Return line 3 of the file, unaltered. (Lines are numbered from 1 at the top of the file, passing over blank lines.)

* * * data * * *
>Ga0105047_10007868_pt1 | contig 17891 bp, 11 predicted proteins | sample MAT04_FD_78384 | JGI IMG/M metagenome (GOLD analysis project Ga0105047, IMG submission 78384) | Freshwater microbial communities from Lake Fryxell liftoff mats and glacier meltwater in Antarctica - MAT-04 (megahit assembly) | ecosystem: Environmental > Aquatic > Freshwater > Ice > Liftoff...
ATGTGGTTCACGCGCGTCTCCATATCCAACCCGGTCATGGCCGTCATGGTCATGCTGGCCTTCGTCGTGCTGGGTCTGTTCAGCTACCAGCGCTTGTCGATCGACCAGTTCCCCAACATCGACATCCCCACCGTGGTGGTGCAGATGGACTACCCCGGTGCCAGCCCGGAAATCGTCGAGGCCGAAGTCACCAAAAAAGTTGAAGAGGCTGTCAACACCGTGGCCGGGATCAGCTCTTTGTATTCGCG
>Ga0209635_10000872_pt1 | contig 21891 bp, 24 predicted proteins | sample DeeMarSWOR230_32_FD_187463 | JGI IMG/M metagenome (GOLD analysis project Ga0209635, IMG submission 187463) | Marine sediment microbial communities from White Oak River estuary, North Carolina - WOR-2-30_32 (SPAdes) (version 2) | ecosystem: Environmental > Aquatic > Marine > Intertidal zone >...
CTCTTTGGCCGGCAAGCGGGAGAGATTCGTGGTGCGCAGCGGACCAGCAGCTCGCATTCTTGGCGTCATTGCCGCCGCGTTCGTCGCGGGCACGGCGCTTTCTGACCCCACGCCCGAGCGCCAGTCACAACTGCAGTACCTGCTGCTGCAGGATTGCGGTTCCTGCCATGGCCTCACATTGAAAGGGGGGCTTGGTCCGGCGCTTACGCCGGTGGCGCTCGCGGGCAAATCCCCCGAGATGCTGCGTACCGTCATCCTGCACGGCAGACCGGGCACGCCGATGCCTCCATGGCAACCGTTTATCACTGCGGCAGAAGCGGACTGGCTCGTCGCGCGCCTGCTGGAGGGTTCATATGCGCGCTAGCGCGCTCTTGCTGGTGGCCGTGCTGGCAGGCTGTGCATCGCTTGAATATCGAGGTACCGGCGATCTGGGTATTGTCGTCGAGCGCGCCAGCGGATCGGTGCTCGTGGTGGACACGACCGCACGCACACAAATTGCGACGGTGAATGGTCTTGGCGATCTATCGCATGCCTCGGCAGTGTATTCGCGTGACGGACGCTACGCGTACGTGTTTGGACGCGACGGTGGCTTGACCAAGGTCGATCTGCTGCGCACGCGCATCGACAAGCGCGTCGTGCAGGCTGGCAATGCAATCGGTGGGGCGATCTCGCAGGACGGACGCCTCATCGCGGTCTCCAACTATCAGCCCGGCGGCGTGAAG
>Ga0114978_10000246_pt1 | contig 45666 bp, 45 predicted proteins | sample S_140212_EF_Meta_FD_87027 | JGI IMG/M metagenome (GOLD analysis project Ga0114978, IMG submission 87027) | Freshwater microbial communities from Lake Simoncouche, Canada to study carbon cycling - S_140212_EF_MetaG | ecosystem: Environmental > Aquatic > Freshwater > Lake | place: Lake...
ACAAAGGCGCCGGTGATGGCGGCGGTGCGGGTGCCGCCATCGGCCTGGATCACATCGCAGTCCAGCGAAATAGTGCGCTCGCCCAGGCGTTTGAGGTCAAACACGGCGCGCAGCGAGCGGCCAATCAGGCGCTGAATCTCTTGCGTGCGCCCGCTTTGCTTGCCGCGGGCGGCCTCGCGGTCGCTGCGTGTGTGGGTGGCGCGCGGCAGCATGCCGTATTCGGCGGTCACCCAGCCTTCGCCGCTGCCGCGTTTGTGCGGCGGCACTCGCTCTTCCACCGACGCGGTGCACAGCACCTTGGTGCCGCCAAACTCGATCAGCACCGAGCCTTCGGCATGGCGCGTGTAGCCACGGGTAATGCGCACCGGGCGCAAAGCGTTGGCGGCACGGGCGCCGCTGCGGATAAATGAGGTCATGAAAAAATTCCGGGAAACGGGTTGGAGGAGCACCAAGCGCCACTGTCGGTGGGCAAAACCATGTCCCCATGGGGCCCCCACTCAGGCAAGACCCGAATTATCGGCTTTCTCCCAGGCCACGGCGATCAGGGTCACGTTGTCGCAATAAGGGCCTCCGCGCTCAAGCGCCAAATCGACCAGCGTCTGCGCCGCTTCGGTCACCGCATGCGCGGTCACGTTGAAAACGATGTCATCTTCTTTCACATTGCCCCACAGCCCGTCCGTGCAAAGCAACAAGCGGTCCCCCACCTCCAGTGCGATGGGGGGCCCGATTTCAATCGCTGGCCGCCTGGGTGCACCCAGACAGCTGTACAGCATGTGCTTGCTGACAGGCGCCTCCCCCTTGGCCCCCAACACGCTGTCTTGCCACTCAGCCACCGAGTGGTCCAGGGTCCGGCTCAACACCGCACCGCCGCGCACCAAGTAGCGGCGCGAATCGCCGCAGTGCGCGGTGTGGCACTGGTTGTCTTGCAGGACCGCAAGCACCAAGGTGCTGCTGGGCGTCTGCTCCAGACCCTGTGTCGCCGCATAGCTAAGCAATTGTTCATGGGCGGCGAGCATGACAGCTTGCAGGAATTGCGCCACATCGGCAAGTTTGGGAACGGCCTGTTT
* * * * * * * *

>Ga0209635_10000872_pt1 | contig 21891 bp, 24 predicted proteins | sample DeeMarSWOR230_32_FD_187463 | JGI IMG/M metagenome (GOLD analysis project Ga0209635, IMG submission 187463) | Marine sediment microbial communities from White Oak River estuary, North Carolina - WOR-2-30_32 (SPAdes) (version 2) | ecosystem: Environmental > Aquatic > Marine > Intertidal zone >...